Free Press Journal

Birthday special: The best of Stanley Kubrick, the eccentric genius

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Stanley Kubrick is frequently cited as one of the greatest and most influential directors in cinematic history. His films, have opened us to the world beyond our reach, make us reconsider and think more deeply about the world we do inhabit, and, above all, rarely fail to stretch our imaginations to new and richer lengths. In the honour of filmmaker’s 90th birth anniversary, we bring you some of his best movies of all time.

Spartacus (1960)


His “Spartacus” is still a heroic humbug—a vast, panoramic display of synthetic Rome and Romans, slaves and patricians, men and maids, at the time of the great slave rebellion in the first century B.C. The most courageous thing about it, from today’s standards, is that it closes without an obligatory happy ending, and an audience that has watched for 187 minutes doesn’t get a tidy, mindless conclusion.

Lolita (1962)

This film exemplifies what Bollywood glorifies, older men have often pined for younger females. It must be said that Mr Kubrick has got a lot of fun and frolic in his film. He has also got a bit of pathos and irony toward the end. The glorious thing about this film is the way Kubric has approached it. Kubric made a film that made people “stop and look” at the possibilities at what American cinema would become.

The Shinning (1980)

The tale of a man so isolated within a void of his own making that even bloody madness seems an escape. Unlike Kubrick’s previous works, which developed audiences gradually through word-of-mouth, The Shining was released as a mass-market film, initially opening in two U.S. cities on Memorial Day, then nationwide within a month. It is now widely regarded as one of the greatest horror films ever made.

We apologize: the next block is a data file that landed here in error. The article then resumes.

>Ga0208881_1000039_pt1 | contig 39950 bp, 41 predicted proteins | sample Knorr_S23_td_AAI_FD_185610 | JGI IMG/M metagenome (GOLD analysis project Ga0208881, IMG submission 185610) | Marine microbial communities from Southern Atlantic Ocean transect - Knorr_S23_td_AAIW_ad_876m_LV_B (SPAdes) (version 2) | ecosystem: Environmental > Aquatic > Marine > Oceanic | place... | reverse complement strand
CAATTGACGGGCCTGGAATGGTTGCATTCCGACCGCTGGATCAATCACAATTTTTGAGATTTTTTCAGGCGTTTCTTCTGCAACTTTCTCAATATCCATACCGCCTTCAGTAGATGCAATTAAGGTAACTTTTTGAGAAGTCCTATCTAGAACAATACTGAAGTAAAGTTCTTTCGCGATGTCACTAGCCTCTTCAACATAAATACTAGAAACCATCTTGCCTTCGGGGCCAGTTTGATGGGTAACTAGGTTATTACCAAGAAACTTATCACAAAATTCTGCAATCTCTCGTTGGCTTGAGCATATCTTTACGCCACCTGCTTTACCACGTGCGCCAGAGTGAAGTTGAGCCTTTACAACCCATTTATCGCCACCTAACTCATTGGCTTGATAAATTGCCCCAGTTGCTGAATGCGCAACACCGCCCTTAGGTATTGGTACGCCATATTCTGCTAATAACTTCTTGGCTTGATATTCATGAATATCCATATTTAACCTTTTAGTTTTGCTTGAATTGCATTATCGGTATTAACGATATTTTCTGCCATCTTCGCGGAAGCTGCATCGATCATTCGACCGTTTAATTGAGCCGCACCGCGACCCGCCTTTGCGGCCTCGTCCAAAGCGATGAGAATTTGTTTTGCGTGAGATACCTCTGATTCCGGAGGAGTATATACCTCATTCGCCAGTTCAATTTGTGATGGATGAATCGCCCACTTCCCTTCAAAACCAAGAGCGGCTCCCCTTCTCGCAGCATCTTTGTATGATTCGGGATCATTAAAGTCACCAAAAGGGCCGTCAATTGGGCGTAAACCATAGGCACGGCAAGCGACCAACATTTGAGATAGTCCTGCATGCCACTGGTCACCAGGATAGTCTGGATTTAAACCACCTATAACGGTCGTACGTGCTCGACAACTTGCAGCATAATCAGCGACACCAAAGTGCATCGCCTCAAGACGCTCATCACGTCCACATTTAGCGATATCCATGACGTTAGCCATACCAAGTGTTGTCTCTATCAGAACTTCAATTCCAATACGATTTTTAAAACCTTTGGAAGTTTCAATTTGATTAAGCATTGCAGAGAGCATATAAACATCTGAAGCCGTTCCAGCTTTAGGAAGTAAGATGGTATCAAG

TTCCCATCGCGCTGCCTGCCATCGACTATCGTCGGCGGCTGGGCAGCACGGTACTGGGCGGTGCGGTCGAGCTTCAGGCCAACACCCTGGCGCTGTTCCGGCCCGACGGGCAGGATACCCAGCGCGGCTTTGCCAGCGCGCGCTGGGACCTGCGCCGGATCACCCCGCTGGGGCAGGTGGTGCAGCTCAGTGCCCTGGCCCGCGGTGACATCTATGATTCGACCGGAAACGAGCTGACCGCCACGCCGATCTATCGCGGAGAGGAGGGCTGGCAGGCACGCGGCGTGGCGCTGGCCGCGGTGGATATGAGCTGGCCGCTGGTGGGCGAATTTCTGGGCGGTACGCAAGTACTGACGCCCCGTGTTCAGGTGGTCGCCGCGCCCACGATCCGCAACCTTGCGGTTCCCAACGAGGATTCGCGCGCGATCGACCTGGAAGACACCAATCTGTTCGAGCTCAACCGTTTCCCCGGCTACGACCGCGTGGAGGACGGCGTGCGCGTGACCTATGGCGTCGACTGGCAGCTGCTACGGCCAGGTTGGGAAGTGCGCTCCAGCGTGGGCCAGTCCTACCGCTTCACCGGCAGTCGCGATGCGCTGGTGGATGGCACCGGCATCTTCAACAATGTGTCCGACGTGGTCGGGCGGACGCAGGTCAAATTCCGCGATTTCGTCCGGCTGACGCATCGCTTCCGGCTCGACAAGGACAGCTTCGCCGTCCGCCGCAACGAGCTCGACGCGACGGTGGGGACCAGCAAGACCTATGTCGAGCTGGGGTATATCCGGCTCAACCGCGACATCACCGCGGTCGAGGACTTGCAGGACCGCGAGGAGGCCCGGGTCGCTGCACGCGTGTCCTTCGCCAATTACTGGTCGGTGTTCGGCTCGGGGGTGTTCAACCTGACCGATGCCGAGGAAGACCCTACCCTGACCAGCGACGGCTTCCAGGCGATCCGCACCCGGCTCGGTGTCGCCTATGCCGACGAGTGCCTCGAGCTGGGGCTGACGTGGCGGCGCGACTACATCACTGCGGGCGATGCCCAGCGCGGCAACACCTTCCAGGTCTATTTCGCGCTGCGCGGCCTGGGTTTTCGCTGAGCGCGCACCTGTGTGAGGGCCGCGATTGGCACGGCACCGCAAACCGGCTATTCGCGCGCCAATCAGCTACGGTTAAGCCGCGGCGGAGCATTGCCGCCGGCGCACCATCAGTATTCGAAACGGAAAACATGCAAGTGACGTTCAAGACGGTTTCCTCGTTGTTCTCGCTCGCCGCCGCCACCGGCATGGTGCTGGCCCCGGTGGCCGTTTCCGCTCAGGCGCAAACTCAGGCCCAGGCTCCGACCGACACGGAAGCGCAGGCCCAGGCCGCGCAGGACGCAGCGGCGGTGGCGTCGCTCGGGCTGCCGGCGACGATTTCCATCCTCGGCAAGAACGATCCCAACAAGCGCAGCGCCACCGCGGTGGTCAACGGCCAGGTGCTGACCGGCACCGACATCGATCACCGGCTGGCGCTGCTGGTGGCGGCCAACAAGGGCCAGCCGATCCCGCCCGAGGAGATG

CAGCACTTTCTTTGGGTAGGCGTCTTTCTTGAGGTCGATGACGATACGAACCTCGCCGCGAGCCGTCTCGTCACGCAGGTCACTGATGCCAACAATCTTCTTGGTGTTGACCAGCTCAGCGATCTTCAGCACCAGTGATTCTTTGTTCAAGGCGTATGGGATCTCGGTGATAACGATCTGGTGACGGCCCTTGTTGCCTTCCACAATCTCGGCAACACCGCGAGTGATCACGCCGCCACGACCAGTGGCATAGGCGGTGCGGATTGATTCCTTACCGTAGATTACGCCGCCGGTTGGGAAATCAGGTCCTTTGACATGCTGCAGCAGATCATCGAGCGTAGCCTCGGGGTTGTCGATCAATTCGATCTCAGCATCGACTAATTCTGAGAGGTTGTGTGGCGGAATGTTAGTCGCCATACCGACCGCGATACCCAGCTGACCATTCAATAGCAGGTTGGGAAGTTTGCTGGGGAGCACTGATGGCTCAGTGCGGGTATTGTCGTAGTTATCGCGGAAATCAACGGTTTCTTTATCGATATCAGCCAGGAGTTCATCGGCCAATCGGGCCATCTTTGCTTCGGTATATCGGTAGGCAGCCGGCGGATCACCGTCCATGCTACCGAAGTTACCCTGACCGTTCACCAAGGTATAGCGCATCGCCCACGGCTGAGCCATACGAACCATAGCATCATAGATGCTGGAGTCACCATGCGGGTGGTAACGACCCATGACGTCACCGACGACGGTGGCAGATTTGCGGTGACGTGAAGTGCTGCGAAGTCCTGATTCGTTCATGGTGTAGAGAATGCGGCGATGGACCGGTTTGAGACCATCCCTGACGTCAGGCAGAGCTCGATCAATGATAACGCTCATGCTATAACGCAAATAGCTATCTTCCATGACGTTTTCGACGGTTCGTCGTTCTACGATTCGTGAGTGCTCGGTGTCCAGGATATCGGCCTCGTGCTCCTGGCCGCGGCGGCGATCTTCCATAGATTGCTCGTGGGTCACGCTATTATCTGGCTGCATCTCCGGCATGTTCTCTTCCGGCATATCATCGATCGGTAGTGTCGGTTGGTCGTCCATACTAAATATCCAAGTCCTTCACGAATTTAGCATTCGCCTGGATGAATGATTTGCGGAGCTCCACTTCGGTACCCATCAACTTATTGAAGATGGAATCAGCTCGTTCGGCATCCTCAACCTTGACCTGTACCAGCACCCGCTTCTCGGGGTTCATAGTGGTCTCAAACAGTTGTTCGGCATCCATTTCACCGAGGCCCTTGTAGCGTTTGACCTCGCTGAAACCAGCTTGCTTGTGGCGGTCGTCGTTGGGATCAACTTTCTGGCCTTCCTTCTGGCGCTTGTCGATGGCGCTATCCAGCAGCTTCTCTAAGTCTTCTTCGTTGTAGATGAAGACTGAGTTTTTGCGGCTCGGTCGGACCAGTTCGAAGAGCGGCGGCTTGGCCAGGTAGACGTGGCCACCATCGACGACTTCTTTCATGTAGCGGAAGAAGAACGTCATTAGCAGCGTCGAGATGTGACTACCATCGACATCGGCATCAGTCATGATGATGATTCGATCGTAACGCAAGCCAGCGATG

A Clockwork Orange (1971)

It employs disturbing, violent images to comment on psychiatry, juvenile delinquency, youth gangs, and other social, political, and economic subjects in a dystopian near-future Britain. One of the great criticisms heaped against A Clockwork Orange is that Stanley Kubrick glorifies a certain kind of amoral violence, presenting it to the viewer in a spectacular, operatic, colourful and exquisitely photographed manner.

2001: A Space Odyssey (1968)

The movie initially received mixed reactions from critics and audiences, but it garnered a cult following and slowly became the highest-grossing North American film of 1968. It has become customary to place 2001 in a challenging or dark or dystopian sci-fi tradition as opposed to the all-conqueringly sucrose Star Wars. Kubrick leaves usual considerations behind with his readiness to imagine a post-human future.